Doctor and activist

ANZAC Day- Lest We Remember

24 April 2020

It is ANZAC Day again and we are urged as always, ‘Lest We Forget’.

It is right and proper to remember the heroism and sacrifice of our troops, and to reflect that we are lucky to have lived our lives without having to risk them in battle.

But the distorted perspective of ANZAC needs to be addressed.  It was an attempt to open a route to Russia to help the crumbling Czarist regime which was being hammered by the modernised Germans.  It was hoped that the decadent Ottoman Empire could be overcome quickly, which would open a route to Russia to help take some pressure off the stalemate on the Western Front.  The ANZACs were not attacking the Turks for our freedom, they were supporting the British Empire in a European war.  The British leadership both at Gallipoli and the Western Front in France was very poor and caused the needless loss of many Australian lives.  It may be too cynical so say that the ANZAC myth was created to ensure that there was not too careful an analysis of why they died, and if the war could have been conducted considerably more competently than it was.  But the legend of ANZAC and it eulogising of mateship and courage has meant that analysis of what our soldiers were doing in WW1, Vietnam, Iraq and Afghanistan have been seen as unpatriotic and somehow demeaning to the courage of the veterans.

As the imperialist Rudyard Kipling put it, ‘If any question why we died, Tell them because our fathers lied’.  A German, Erich Maria Remarque wrote ‘All Quiet on the Western Front’ describing what war was like and an Australian, Arthur Wesley Wheen translated it. The similarities in the situation of soldiers on both sides in France was similar to the relationship of the Turks and ANZACs.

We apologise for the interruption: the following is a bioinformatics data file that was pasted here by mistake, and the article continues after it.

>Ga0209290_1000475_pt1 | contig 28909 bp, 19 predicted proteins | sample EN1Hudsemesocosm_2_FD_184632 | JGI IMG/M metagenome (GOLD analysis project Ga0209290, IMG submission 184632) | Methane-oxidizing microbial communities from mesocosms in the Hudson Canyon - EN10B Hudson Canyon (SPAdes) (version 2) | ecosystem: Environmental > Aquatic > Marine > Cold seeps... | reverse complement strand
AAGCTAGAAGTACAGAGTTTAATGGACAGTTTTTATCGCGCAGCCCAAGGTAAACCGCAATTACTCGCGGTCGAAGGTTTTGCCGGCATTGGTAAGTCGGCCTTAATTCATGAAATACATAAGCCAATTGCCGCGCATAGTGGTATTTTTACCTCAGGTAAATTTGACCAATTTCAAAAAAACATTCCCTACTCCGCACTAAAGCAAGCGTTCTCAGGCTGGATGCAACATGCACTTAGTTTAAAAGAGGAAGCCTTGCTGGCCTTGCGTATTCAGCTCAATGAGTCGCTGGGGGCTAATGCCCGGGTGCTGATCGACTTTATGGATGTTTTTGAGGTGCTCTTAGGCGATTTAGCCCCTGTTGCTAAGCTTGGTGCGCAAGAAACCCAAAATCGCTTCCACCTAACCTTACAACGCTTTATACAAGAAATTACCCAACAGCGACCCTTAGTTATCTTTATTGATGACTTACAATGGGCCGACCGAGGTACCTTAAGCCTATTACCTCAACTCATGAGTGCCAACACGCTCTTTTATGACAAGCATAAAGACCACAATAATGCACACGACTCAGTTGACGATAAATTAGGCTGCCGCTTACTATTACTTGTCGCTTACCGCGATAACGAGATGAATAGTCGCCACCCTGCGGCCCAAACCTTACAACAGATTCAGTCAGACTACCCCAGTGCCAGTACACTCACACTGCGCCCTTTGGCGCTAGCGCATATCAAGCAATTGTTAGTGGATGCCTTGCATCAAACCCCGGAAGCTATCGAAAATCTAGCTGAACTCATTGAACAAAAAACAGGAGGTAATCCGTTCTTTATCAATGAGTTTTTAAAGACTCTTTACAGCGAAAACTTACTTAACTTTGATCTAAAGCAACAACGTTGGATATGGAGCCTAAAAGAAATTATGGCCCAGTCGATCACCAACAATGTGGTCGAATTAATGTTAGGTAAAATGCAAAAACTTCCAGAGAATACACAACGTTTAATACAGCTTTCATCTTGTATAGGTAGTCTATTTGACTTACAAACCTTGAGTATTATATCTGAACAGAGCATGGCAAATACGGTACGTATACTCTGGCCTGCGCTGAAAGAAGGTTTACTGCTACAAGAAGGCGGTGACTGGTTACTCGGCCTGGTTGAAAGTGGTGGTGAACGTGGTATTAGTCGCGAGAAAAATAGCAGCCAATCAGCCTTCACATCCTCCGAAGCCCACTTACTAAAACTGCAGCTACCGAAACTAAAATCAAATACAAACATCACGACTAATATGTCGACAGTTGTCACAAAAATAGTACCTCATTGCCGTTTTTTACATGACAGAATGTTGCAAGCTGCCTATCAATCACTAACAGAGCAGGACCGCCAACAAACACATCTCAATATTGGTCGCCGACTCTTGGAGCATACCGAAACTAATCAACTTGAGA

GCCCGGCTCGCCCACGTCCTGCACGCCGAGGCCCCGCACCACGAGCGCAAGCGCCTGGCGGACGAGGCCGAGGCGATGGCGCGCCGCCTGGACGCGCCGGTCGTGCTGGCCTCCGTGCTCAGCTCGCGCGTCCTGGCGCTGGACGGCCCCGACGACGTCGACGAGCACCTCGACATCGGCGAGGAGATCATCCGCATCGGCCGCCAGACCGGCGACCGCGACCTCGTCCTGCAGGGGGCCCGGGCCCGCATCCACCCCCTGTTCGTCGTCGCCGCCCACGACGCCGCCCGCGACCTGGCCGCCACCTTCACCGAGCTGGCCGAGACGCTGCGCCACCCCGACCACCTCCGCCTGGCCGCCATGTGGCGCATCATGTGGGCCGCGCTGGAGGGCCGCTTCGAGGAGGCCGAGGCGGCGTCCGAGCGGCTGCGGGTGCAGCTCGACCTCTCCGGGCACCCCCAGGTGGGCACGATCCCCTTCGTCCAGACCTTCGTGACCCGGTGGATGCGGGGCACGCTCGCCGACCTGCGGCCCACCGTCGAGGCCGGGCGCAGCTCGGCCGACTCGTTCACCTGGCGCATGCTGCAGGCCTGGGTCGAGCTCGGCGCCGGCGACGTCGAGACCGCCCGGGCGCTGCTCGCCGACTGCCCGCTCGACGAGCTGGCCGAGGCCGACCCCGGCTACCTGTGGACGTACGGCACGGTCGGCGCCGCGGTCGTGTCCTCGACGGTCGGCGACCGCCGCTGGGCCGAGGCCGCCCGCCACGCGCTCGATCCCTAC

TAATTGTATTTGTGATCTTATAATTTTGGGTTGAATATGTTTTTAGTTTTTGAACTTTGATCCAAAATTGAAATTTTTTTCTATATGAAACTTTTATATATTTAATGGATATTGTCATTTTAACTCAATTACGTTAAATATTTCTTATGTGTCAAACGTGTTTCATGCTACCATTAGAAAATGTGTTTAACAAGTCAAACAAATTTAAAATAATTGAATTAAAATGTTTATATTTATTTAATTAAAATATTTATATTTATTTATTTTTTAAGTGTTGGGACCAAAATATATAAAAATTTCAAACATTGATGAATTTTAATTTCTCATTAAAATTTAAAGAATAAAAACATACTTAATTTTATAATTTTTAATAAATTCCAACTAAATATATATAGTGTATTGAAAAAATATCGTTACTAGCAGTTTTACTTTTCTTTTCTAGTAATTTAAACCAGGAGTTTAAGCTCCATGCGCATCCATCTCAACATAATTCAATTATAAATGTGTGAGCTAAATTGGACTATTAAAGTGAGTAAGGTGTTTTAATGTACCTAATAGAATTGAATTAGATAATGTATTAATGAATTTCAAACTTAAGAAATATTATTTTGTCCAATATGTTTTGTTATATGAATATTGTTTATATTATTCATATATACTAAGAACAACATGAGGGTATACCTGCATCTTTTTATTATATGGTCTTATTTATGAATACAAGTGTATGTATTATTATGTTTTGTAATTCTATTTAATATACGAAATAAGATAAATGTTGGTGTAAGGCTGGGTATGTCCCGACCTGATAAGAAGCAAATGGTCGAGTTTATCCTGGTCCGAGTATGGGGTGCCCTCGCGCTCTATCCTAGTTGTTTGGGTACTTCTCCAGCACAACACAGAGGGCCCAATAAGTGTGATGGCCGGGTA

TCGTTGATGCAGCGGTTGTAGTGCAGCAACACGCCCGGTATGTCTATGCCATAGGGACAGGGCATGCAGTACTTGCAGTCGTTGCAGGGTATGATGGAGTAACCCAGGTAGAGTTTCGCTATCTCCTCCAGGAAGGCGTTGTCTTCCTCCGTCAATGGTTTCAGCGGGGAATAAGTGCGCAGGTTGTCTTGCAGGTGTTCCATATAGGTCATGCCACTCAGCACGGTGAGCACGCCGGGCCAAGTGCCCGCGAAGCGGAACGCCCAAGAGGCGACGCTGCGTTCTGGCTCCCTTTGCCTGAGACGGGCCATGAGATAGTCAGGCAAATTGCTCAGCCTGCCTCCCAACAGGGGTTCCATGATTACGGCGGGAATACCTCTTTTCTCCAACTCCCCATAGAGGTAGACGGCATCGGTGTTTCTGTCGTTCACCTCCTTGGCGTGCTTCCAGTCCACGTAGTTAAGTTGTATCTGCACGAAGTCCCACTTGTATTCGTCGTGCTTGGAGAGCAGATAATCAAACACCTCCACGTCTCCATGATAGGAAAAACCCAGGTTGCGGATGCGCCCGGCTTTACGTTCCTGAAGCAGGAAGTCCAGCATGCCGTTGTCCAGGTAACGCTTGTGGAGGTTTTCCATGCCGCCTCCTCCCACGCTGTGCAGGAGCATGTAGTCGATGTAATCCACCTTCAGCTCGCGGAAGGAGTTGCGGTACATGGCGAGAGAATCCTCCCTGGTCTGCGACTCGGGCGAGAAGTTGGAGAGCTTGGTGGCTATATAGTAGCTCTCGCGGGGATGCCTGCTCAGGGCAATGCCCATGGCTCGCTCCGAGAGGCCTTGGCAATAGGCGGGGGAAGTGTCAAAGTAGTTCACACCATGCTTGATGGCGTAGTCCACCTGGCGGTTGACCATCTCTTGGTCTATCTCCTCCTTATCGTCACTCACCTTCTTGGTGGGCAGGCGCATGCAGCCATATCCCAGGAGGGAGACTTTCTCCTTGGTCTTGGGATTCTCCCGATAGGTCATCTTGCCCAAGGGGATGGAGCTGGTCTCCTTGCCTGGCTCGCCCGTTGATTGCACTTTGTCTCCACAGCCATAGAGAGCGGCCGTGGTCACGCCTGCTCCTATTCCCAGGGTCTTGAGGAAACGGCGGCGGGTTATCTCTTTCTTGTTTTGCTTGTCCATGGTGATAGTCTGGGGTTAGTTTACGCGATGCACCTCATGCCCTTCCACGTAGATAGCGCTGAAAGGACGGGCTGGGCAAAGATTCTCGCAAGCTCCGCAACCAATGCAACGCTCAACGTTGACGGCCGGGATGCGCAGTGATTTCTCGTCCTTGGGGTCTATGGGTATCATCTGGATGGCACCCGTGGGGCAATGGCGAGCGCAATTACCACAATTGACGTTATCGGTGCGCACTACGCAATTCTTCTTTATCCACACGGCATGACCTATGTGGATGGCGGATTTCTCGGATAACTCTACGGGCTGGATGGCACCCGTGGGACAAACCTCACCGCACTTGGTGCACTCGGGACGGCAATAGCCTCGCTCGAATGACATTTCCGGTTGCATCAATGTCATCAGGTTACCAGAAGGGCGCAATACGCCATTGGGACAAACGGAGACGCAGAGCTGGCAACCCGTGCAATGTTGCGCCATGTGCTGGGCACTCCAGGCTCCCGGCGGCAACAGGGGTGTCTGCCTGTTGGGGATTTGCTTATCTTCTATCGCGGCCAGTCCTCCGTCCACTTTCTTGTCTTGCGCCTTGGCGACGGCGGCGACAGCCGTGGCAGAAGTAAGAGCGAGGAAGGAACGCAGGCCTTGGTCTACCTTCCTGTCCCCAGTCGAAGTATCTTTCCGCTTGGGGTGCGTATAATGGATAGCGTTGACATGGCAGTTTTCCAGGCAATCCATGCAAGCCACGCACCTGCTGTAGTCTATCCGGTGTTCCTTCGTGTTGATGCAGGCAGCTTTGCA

With the exception of WW2 in the Pacific, our troops have not fought from our freedom, they have fought for the British Empire, or the American one.  In Korea, Malaysia and Vietnam we believed, with declining probability that we were preventing a hostile invasion from the North.  Nothing like this could be believed of the wars in Iraq and Afghanistan.  We were there to please the Americans so that they would defend us against a decreasingly likely attack from the North.  Our soldiers are the currency of our payment.  The futility of the Afghan objective was clearly written in ‘Exit Wounds’- One Australian’s War on Terror’ by John Cantwell, the Australian commanding officer in Iraq and Afghanistan.  He developed PTSD as he saw Australian soldiers’ lives sacrificed in a totally futile cause.  Yet still we see the glossy ads for military recruitment, and the tiny requests for charity to fund PTSD treatments in our ex-servicemen.  The suicide rate and problems in the Vietnam veterans remains a poorly expunged blot on our consciences.

The ANZAC legend is in grave danger of becoming the ANZAC myth as we refuse to look honestly at what happened.  Dr Brendon Nelson is happy to have the Arms industry give large amounts of money to the Australian War Memorial.  We must be careful lest it subtly shifts from being a shrine to a temple of militarism, as governments try to justify ever more absurd military spending.  I find the new  statue of bullets in Hyde Park near the ANZAC Memorial quite offensive and wonder how it got there.